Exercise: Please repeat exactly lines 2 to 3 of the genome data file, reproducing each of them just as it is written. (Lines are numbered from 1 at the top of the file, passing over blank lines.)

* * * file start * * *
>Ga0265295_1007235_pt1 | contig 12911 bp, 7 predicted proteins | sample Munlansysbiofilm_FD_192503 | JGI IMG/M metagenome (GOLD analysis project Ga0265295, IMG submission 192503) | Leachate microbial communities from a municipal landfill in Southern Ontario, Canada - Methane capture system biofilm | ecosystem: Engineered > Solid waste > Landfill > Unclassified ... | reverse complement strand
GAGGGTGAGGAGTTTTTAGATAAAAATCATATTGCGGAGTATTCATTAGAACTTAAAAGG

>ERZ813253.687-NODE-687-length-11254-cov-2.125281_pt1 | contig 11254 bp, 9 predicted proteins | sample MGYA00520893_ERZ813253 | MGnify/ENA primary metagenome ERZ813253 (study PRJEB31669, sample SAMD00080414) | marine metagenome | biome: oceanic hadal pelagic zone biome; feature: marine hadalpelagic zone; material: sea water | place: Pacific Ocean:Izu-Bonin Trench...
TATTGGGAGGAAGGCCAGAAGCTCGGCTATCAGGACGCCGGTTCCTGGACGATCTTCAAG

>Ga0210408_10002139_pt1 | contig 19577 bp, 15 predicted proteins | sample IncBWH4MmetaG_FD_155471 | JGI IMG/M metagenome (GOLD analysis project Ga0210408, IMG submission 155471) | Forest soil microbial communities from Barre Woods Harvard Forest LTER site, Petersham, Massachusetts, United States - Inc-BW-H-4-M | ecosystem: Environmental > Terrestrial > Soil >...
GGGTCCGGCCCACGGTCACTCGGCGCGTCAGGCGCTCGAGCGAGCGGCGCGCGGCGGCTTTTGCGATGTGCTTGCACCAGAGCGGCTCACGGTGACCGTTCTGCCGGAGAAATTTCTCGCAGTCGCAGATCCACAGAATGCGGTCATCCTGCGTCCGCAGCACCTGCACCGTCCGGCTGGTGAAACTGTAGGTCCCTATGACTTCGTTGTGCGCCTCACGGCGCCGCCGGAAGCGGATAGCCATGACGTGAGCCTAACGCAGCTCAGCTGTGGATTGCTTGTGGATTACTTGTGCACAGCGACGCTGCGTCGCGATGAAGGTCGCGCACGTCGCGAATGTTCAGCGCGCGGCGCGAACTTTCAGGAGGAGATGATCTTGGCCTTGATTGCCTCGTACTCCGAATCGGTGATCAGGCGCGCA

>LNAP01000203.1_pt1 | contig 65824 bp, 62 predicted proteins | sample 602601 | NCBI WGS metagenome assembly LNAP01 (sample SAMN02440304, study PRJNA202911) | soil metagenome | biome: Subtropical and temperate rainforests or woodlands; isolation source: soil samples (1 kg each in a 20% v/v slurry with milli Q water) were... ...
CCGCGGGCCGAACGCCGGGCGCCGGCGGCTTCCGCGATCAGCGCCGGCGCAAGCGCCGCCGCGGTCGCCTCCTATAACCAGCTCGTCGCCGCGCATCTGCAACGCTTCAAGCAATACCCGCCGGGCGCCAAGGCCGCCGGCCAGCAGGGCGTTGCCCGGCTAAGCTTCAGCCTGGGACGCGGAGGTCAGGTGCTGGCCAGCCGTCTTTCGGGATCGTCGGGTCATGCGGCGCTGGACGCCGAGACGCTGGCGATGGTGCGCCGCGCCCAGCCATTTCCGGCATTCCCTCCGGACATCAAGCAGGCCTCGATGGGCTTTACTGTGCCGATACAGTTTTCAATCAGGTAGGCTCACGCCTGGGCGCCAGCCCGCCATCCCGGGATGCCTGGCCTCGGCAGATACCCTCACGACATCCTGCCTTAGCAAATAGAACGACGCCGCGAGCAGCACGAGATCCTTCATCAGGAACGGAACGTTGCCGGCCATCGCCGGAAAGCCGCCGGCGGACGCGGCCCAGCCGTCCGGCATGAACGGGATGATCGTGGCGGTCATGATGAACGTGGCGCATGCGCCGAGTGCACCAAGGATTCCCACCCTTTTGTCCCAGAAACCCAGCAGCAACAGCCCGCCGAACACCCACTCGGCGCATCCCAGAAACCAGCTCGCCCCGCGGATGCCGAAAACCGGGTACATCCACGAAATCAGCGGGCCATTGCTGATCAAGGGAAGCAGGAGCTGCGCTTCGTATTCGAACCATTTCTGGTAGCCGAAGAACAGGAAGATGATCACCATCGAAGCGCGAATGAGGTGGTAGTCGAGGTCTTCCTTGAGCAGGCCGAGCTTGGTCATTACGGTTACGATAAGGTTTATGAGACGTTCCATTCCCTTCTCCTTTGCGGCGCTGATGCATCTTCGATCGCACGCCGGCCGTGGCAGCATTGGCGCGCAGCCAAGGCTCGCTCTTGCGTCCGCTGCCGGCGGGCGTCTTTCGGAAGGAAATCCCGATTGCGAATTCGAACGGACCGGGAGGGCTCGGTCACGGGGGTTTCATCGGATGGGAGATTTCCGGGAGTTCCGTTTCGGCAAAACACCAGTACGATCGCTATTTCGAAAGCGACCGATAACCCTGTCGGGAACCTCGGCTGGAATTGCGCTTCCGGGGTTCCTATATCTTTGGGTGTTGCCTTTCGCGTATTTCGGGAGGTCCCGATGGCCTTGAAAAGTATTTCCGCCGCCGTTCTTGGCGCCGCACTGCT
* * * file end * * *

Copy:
GAGGGTGAGGAGTTTTTAGATAAAAATCATATTGCGGAGTATTCATTAGAACTTAAAAGG

>ERZ813253.687-NODE-687-length-11254-cov-2.125281_pt1 | contig 11254 bp, 9 predicted proteins | sample MGYA00520893_ERZ813253 | MGnify/ENA primary metagenome ERZ813253 (study PRJEB31669, sample SAMD00080414) | marine metagenome | biome: oceanic hadal pelagic zone biome; feature: marine hadalpelagic zone; material: sea water | place: Pacific Ocean:Izu-Bonin Trench...